“We feel suffocated”: Kashmiri mothers on bearing the brunt of their sons’ detentions

28 September 2019
Some Kashmiri mothers have learned that their sons have been moved to jails outside Kashmir.
Sanna Irshad Matoo 
Some Kashmiri mothers have learned that their sons have been moved to jails outside Kashmir.
Sanna Irshad Matoo 


On 5 August, a 30-year-old Kashmiri businessman was headed to a pharmacy near Srinagar’s Lal Chowk area to pick up medicines for his mother. On the way, “there is a CRPF camp,” his mother told me, referring to the Central Reserve Police Force. “As he began to walk by the area, astation house officer,” of the Jammu and Kashmir police, “detained him, and kept him imprisoned in the local police station.” She said her son was booked under the Public Safety Act, which allows preventive custody for two years without trial or charges.

The businessman is one of thousands of young men arrested in Kashmir over the last month. The Valley has been in a state of lockdown since 5 August, when the government effectively abrogated Article 370 of the Constitution, which granted Jammu and Kashmir a special status, and downgraded the state into two union territories. The government’s announcements were followed by a heavy security clampdown, a communications blackout and large-scale arrests and detentions in the state. According to media reports, at least 4000 people have been arrested under the PSA, though residents said the figure may be far higher.

Across the Kashmir Valley, women have been anxiously waiting outside police stations for their turn to meet family members who have been detained. Some have learned that their kin have been moved to jails outside Kashmir. Over the last month, I met several Kashmiri mothers whose sons had been detained and arrested.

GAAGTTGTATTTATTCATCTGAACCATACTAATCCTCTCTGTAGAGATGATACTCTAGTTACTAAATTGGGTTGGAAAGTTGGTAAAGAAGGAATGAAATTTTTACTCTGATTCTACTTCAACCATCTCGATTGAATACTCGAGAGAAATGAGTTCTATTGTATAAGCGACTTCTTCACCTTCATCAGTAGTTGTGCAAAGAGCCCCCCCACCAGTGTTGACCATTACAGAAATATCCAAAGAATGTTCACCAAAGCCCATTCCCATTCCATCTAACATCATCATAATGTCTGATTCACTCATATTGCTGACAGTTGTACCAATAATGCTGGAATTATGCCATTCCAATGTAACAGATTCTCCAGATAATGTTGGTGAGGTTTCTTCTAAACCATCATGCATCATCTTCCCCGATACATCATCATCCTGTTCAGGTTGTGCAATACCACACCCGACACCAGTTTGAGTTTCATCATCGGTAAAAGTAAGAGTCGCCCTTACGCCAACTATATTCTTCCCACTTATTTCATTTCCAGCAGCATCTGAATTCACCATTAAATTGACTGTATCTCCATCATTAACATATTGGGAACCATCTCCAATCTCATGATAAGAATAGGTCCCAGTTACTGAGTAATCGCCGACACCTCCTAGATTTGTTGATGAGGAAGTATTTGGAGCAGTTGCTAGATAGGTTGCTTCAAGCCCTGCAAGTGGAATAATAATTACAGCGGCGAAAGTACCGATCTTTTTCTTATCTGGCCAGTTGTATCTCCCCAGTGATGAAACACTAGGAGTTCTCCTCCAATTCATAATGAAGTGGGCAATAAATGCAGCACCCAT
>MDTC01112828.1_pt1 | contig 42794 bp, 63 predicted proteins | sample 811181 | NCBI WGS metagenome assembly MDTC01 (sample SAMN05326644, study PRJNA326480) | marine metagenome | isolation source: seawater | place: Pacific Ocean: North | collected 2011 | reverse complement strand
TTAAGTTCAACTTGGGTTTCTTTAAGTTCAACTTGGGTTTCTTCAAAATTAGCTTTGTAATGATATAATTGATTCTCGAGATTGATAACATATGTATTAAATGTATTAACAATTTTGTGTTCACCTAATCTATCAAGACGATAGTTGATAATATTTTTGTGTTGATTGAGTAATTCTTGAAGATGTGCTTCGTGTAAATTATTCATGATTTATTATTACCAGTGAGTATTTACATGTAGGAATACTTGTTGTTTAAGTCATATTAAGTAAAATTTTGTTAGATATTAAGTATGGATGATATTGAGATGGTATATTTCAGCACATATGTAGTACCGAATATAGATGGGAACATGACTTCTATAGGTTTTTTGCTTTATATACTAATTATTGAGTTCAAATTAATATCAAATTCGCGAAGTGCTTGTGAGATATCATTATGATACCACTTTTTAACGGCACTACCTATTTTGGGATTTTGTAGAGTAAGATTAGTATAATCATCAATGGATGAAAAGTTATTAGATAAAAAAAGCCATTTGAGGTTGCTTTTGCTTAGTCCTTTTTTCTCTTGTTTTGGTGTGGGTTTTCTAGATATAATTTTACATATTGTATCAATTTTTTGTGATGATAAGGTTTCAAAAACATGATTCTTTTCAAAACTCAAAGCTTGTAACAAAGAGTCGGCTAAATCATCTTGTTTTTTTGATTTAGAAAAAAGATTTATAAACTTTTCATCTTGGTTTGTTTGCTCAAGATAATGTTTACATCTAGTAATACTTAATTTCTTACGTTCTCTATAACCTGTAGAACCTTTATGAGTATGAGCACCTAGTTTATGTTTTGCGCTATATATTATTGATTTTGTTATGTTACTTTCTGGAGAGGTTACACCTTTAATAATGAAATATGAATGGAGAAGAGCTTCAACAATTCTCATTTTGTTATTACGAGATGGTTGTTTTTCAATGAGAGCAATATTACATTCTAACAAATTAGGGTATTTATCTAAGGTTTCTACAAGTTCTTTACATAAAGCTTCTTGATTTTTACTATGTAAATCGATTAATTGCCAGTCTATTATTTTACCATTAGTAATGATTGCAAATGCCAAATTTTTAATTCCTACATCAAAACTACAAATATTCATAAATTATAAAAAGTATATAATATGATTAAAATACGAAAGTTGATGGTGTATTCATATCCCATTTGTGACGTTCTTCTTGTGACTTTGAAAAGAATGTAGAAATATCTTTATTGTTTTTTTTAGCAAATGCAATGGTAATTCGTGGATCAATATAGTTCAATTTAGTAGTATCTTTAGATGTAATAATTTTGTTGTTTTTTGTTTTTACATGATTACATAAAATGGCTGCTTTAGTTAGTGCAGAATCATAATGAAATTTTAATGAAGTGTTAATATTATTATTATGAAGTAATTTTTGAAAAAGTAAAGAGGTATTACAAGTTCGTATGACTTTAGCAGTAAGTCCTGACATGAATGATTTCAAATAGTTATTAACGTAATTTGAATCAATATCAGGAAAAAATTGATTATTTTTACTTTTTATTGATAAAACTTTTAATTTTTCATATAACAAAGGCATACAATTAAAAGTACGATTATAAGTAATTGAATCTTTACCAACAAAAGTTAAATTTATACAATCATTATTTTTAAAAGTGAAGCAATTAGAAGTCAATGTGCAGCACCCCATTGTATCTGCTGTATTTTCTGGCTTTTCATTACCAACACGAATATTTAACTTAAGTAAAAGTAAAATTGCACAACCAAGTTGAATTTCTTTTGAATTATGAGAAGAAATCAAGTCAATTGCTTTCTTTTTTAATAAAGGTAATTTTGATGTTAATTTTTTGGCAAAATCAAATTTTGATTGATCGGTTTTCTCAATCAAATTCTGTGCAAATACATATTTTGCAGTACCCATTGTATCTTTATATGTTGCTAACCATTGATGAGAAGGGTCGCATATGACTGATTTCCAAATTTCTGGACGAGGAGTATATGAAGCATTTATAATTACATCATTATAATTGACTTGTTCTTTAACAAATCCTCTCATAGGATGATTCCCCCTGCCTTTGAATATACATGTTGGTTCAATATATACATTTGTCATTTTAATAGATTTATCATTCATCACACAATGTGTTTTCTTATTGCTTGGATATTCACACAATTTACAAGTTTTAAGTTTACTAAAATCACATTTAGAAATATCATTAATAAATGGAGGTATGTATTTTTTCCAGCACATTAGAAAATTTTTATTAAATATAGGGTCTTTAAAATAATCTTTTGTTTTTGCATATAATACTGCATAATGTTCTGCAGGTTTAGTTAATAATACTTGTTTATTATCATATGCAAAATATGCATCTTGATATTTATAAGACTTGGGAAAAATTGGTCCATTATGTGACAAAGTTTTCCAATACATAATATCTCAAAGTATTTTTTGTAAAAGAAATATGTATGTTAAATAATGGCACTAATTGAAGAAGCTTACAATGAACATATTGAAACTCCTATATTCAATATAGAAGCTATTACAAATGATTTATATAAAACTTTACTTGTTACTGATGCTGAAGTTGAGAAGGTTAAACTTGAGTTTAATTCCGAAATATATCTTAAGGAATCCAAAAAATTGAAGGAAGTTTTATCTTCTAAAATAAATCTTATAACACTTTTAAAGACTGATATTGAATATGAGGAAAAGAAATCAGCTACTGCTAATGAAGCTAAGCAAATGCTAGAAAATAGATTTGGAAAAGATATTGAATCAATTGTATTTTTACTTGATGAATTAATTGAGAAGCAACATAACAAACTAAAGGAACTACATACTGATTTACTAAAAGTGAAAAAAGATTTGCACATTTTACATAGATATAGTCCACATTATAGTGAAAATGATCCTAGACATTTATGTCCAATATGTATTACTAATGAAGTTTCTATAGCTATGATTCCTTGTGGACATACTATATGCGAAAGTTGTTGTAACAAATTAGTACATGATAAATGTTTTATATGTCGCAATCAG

Every afternoon for the last several weeks, the businessman’s 55-year-old mother sat by the window in one of the rooms of her mud house, waiting for her son to return home. Her husband died a decade ago, and she lived alone with her son. He ran a small tent renting business and was the sole bread earner of the family.

According to his mother, the businessman was detained for three days at a local police station, then shifted to the Srinagar Central Jail until 21 August, after which he was moved to a jail in Agra in Uttar Pradesh. She showed me a piece of paper on which a local police officer had scribbled the address of the jail where her son is currently lodged. She said the officer had assured her that he will bear the expenses of her travel to Agra when she wants to meet her incarcerated son.

Auqib Javeed is a Srinagar based journalist and he tweets at @AuqibJaveed.

Keywords: Kashmir Jammu and Kashmir Police Public Safety Act Article 370
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